As with many other great chefs, Martin Benn, of Sepia (which was in Sydney but will reopen in Melbourne later this year), attributes his interest in food to his family, in particular, his mother, and his upbringing in Hastings, on the south coast of England.

In the introduction to his cookbook Sepia (2014), he writes, “Even as a young boy, something was driving me to a life in food. My mother, Lin, is a great cook, taught by her mother, who was taught by hers – the traditional way. She is very passionate about food and, when I was growing up, we had a great meal on the table every night. Never afraid to experiment, she entertained friends regularly. I know this is where my cooking roots are from.

“On Sundays, while my father and older brother were in the garage tweaking cars and motor-bikes, I would be in the house preparing the Sunday roast with my mother. By the time I was 12, my mother would let me make the entire lunch by myself – roast beef, Yorkshire puddings, roasted pheasant with all the trim­mings, pavlova, strawberry shortcake – I was in my element [...] Our family meal was served at 5.30pm sharp, every night. The whole family sat together, sharing food, solving dilemmas and dis­cus­sing what was to come the following day.”

Melbourne chef’s cookbook a love letter to Hong Kong and its food

When Benn was only 13, he took a job as a kitchen hand at a pub in Hastings. The son of the owners was working as a chef at a hotel in Maidenhead, and would occasionally visit the pub to cook special dinners. He took the young Benn under his wing and offered to let him help out at the Maidenhead restaurant during the school holidays.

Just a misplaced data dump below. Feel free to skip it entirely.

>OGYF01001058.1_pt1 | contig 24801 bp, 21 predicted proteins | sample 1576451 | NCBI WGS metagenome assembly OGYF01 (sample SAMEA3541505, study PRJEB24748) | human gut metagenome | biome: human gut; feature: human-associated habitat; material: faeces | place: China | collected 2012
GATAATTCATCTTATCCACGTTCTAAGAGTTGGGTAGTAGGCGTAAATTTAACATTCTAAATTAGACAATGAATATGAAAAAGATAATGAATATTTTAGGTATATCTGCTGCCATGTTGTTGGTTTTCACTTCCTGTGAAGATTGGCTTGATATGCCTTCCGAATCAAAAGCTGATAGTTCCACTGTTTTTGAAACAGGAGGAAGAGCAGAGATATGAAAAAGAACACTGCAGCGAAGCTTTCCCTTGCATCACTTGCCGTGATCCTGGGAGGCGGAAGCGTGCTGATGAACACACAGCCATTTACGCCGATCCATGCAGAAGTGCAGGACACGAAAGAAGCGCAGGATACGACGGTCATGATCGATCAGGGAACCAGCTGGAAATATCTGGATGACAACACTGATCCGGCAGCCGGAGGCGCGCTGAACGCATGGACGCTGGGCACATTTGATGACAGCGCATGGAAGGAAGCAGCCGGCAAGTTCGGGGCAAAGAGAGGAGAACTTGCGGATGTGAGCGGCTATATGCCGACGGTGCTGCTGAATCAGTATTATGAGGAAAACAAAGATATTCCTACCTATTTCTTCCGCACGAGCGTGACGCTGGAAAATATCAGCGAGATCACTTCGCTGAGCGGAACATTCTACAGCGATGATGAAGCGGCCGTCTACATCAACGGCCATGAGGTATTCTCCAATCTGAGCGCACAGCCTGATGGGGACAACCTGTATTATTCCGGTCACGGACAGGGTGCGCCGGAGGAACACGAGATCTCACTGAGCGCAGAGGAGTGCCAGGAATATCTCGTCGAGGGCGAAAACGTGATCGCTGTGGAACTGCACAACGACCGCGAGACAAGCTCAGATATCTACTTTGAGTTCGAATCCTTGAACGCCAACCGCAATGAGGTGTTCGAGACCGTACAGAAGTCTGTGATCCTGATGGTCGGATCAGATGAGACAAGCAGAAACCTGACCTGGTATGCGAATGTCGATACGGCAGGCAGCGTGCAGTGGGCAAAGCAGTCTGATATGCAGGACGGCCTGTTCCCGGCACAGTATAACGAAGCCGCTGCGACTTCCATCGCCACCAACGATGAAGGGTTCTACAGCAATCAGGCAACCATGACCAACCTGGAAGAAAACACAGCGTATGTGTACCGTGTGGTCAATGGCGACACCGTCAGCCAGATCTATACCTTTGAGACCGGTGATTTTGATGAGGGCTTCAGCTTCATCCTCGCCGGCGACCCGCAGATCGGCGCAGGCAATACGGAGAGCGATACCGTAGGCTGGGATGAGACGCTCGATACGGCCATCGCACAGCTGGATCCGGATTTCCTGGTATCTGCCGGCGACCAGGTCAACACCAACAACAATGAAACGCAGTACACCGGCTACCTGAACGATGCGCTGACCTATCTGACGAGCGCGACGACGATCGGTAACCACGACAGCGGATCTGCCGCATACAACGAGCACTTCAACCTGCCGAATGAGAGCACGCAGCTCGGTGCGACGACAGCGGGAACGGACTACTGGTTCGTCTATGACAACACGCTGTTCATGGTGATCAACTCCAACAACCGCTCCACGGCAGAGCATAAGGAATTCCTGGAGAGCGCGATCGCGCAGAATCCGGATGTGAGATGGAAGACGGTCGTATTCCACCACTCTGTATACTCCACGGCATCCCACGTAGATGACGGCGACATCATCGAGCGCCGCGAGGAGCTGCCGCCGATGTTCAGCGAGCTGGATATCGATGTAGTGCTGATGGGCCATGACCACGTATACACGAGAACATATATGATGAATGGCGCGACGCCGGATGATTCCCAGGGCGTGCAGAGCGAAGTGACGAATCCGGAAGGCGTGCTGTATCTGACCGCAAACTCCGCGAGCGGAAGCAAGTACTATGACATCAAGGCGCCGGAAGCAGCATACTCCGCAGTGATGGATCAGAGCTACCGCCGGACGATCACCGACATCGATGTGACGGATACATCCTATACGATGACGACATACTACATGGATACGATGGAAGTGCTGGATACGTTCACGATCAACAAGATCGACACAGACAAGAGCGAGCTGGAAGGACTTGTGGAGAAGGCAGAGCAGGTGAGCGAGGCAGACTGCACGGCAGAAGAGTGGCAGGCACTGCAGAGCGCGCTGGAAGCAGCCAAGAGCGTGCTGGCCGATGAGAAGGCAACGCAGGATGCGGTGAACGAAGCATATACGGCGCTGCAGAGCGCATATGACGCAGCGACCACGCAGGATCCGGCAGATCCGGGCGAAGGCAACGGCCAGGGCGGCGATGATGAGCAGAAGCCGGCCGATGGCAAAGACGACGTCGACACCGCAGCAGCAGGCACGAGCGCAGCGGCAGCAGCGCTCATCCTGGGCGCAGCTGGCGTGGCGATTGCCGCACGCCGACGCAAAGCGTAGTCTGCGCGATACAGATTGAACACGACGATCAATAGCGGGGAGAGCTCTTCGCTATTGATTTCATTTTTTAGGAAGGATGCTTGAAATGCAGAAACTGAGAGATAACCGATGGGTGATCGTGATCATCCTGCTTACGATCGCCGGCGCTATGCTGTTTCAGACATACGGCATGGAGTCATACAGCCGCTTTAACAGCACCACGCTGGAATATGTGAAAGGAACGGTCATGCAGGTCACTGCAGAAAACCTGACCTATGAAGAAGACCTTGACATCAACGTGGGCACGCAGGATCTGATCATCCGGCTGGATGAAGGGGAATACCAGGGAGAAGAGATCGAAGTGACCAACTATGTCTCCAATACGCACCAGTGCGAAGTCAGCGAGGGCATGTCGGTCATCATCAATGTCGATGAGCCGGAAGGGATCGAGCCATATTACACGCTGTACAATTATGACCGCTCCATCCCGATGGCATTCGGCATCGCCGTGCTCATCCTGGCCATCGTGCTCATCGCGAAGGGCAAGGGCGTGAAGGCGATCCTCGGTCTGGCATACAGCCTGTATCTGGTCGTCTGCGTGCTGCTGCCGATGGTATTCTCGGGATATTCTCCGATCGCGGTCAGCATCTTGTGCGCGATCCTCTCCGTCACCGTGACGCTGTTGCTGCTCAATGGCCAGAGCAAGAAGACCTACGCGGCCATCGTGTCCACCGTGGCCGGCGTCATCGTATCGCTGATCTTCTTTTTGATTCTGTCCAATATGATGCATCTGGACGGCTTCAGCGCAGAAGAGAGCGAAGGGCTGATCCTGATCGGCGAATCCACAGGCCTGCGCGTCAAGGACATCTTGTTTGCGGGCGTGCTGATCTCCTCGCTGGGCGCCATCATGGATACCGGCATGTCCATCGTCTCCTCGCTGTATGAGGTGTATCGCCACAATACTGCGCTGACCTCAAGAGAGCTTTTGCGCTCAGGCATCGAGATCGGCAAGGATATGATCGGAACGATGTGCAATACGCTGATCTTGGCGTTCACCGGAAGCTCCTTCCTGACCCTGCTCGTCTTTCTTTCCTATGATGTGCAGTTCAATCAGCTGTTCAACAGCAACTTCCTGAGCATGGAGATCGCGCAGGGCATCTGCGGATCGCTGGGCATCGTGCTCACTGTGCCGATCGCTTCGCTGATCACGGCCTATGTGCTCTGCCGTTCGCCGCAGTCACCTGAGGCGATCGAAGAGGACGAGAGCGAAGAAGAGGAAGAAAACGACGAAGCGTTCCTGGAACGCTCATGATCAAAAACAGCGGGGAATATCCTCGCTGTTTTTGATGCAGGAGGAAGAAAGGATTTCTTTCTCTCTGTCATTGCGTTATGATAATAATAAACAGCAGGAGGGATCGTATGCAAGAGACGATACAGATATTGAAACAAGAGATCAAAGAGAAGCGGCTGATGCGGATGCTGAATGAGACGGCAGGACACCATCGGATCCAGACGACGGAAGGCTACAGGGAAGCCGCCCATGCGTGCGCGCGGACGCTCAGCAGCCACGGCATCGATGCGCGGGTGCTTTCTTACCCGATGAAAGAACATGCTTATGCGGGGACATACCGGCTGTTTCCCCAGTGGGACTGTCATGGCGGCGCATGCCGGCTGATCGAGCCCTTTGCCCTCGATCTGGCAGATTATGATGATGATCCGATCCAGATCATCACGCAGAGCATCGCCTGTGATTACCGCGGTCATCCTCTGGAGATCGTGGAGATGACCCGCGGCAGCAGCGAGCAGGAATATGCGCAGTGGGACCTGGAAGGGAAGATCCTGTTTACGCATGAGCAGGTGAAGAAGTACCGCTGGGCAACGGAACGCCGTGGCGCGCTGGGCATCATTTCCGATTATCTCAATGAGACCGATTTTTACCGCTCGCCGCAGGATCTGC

After Benn graduated from culinary school, he worked at some of London’s top restaurants, including the Criterion, with Marco Pierre White. But Australia was calling, and he became a permanent resident in 1996. He soon found himself working for one of Australia’s most revered chefs, Tetsuya Wakuda.

“At the end of 2006, Vicky [Benn’s part­ner] and I were approached by an industry supplier with a new career opportunity. A high-end restaurateur in Hong Kong and China was looking for consultants to help set up new restaurants in Shanghai and Beijing [Benn doesn’t say in the book which restaurateur, but research indicates it was the Aqua Group.] [...] I was employed as the group executive chef of Western cuisine and Vicky as director of sales and marketing. I was in charge of four outlets, and at the same time tasked with writing a business strategy for the new restaurants in China [...] It became apparent that they wanted me to take on the position as head chef of their flagship – a role I had indicated I wasn’t interested in from the start. Meanwhile, we were informed that the restaurants in China were behind schedule and that we would have to stay in Hong Kong a lot longer than we had anticipated. In fact, there was no indication of when or if they’d be ready at all [...] We left the best restaurant in Australia for this?”

Hong Kong’s loss has been Australia’s gain. Benn opened Sepia in 2009.

The recipes in Sepia (2014) do take some effort, as you’d expect. They include butter-poached Port Lincoln squid with barley miso-cured eggyolk and wasabi flowers; whitebait with braised ox cheek dashi, palm heart, yuzu, hijiki and parsley; goat’s milk chevre with beetroot butter, rhubarb, beetroot rye and dried goat’s milk; and mango and vanilla with sesame brittle, yuzu sherbet and nasturtiums.